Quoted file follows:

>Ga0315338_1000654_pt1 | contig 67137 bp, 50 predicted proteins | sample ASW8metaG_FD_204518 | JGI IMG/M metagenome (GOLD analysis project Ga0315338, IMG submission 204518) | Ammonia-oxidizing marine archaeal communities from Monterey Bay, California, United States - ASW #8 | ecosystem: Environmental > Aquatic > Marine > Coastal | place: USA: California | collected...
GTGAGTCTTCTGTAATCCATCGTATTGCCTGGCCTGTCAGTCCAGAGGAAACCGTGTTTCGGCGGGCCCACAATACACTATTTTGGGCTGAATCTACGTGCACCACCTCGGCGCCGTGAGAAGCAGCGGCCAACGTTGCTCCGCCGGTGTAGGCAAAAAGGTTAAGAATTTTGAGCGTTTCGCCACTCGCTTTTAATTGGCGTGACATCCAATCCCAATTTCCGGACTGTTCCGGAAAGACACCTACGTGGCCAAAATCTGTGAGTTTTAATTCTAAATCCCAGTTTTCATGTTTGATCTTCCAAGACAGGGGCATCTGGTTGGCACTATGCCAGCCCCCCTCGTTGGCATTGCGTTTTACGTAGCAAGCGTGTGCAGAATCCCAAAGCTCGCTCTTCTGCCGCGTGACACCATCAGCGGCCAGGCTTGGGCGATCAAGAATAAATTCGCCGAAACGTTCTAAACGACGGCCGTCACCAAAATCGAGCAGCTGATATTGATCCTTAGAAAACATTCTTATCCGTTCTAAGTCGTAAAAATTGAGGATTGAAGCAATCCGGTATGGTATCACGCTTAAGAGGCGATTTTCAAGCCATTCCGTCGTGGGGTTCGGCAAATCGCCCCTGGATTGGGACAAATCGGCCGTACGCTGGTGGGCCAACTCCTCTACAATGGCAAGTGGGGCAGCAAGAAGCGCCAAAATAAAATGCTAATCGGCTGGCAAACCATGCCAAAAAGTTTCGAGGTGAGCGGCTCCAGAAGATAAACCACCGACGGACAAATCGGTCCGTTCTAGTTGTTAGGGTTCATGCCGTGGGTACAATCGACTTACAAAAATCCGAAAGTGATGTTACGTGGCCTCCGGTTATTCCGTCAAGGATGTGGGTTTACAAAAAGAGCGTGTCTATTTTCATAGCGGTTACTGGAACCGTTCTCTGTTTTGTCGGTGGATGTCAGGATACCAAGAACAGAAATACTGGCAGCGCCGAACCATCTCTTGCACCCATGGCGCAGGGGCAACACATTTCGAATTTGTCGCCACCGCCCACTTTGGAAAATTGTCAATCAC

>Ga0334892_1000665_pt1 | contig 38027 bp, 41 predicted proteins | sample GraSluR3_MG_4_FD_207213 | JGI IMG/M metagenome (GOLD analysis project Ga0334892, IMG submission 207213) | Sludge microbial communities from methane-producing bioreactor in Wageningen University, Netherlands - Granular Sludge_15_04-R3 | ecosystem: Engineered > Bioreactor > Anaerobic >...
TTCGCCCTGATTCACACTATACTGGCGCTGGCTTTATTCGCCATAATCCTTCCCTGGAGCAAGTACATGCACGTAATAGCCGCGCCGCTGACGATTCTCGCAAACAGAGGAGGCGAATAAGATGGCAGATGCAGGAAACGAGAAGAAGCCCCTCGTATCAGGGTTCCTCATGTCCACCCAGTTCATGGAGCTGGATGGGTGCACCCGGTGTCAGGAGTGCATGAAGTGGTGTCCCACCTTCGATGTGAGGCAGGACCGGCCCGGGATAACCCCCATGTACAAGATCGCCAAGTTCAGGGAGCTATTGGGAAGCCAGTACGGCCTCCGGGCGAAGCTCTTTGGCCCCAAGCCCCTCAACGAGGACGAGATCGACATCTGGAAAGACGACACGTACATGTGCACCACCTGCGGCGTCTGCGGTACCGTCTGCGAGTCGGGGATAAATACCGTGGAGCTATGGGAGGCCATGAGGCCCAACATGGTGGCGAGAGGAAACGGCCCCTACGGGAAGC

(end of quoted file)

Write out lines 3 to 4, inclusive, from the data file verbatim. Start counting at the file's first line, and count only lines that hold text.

>Ga0334892_1000665_pt1 | contig 38027 bp, 41 predicted proteins | sample GraSluR3_MG_4_FD_207213 | JGI IMG/M metagenome (GOLD analysis project Ga0334892, IMG submission 207213) | Sludge microbial communities from methane-producing bioreactor in Wageningen University, Netherlands - Granular Sludge_15_04-R3 | ecosystem: Engineered > Bioreactor > Anaerobic >...
TTCGCCCTGATTCACACTATACTGGCGCTGGCTTTATTCGCCATAATCCTTCCCTGGAGCAAGTACATGCACGTAATAGCCGCGCCGCTGACGATTCTCGCAAACAGAGGAGGCGAATAAGATGGCAGATGCAGGAAACGAGAAGAAGCCCCTCGTATCAGGGTTCCTCATGTCCACCCAGTTCATGGAGCTGGATGGGTGCACCCGGTGTCAGGAGTGCATGAAGTGGTGTCCCACCTTCGATGTGAGGCAGGACCGGCCCGGGATAACCCCCATGTACAAGATCGCCAAGTTCAGGGAGCTATTGGGAAGCCAGTACGGCCTCCGGGCGAAGCTCTTTGGCCCCAAGCCCCTCAACGAGGACGAGATCGACATCTGGAAAGACGACACGTACATGTGCACCACCTGCGGCGTCTGCGGTACCGTCTGCGAGTCGGGGATAAATACCGTGGAGCTATGGGAGGCCATGAGGCCCAACATGGTGGCGAGAGGAAACGGCCCCTACGGGAAGC